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Coworkers, Neighbors Testify In Lululemon Trial

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Eila Rab, coworker and friend of both Brittany Norwood and victim Jayna Murray. She testified Friday that she texted Murray's number to Norwoodthe night of the murder. Norwood told her she had forgotten something in the store and needed Murray to let her back in.
Jonathan Wilson
Eila Rab, coworker and friend of both Brittany Norwood and victim Jayna Murray. She testified Friday that she texted Murray's number to Norwoodthe night of the murder. Norwood told her she had forgotten something in the store and needed Murray to let her back in.

Testimony in Brittany Norwood's murder trial continues at Rockville District Court today. Norwood is charged with killing her coworker Jayna Murray inside a Lululemon yoga boutique in Bethesda in March. She first told police that she and Murray had been attacked by two masked men who broke into the store after hours.

Today the jury heard testimony from two managers at the Apple Store in Bethesda, next door to Lululemon. They each say they remember hearing two female voices arguing through the wall separating the two stores. One manager heard a voice say "talk to me, don't do this" followed by hysterical screaming, grunting, thudding and then the sound of something heavy being dragged.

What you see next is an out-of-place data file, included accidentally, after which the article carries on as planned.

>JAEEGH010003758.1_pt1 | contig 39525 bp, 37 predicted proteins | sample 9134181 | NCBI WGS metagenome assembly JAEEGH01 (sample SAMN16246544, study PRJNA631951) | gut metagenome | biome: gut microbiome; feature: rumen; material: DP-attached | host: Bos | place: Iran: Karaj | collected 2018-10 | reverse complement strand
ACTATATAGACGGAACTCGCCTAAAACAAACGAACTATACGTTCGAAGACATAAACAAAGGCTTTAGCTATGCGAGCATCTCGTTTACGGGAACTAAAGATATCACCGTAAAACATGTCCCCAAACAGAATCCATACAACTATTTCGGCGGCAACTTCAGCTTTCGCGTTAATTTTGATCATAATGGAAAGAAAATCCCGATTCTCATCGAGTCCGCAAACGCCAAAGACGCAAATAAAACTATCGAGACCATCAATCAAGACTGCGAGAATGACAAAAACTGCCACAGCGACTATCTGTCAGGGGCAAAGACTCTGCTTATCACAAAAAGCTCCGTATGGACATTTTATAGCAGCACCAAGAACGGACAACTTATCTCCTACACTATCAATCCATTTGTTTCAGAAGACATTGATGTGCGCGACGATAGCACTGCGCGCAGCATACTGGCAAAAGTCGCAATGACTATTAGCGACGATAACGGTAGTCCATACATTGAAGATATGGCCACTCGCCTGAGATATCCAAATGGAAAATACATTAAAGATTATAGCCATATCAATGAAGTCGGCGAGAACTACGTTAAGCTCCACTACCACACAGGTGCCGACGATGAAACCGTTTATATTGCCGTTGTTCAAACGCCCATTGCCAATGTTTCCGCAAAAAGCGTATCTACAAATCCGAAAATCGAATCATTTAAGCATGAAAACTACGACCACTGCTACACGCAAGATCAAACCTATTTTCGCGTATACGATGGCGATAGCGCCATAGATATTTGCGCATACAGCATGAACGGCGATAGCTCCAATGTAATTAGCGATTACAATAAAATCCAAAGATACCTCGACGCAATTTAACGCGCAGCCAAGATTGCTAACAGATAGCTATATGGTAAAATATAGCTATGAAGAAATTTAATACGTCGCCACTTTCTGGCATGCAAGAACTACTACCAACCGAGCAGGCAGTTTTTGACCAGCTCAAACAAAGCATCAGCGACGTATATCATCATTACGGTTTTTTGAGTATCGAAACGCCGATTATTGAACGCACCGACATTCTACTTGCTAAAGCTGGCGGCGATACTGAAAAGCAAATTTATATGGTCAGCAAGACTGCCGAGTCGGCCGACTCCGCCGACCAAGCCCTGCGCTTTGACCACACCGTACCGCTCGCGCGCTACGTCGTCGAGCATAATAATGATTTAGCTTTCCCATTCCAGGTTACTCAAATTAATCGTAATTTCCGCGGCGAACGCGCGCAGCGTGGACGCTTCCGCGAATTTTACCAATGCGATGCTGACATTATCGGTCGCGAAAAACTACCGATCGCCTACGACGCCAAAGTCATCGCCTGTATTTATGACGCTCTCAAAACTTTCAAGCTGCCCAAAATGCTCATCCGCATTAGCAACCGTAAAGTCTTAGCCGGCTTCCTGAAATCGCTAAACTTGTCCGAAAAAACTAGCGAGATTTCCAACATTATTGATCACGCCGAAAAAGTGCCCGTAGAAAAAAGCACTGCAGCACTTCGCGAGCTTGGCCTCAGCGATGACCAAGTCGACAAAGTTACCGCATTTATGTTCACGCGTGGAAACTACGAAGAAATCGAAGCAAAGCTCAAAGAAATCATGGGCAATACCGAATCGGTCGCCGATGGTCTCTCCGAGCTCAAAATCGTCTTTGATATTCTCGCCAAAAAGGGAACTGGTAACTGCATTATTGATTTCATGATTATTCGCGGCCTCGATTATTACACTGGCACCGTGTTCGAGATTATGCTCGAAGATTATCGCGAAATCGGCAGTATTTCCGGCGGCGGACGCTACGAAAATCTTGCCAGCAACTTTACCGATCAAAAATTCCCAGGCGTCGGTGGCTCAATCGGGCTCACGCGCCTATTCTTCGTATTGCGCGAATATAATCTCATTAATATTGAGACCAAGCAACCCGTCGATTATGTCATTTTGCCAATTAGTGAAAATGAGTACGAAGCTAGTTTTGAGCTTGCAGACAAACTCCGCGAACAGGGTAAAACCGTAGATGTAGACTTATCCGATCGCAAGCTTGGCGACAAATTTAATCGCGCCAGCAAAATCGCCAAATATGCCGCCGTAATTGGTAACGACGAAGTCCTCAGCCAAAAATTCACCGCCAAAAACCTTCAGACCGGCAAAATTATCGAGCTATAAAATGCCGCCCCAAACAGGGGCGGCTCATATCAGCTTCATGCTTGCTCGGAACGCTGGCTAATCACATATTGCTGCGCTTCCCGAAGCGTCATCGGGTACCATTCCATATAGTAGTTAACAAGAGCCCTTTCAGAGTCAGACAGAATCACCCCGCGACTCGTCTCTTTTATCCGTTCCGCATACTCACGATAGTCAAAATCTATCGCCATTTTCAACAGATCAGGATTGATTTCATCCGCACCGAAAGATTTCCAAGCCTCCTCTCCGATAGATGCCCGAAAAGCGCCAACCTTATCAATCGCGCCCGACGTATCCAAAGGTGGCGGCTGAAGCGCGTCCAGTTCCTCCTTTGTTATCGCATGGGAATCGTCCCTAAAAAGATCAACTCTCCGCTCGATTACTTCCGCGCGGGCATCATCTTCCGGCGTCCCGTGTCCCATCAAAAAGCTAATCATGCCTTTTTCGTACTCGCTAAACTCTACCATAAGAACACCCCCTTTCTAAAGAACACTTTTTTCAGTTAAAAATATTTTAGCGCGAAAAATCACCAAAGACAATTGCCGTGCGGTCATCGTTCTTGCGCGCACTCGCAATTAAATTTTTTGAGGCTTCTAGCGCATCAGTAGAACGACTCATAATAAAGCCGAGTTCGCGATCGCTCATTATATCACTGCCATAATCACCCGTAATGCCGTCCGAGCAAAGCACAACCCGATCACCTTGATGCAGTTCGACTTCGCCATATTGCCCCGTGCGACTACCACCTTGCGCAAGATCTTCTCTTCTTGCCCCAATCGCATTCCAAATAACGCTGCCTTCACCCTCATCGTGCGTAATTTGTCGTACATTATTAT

Jurors also heard from coworkers who had contact with Brittany Norwood and Jayna Murray on the day of the murder. Eila Rab told the jury she counted both women as close friends, and had met Norwood for lunch, a manicure and pedicure earlier in the day. She also recounted texting Murray's cell phone number to Norwood shortly before the fatal confrontation between the two. She says Norwood told her she had forgotten something in the store and needed Murray to let her back in.

Friday was the second full day of testimony in the trial. On Thursday, the jury heard from the nurse and police officer who met Norwood when she was admitted to Suburban Hospital after being found tied up on March 12. They described the wounds they observed on Norwood, and noted several details, such as a cut on her thumb and a lack of blood in hair, which originally cast doubt on her story.

Detective Deana Mackie, who interviewed Norwood the day after the murder, also took the stand. Norwood told Mackie that she and Murray had been attacked by two men, and had tried to help Murray as they beat her to death, but couldn't. She then described how they tied her up and cut her with a knife, only to leave her there for hours.

The prosecution is trying to use the self-inflicted wounds and the elaborate cover-up as proof of a premeditated crime. They are pursuing a first-degree murder charge. The defense does not dispute that Norwood killed Murray, but argue that it happened during a horrific fight and was not premeditated.

The trial is expected to last into next week.

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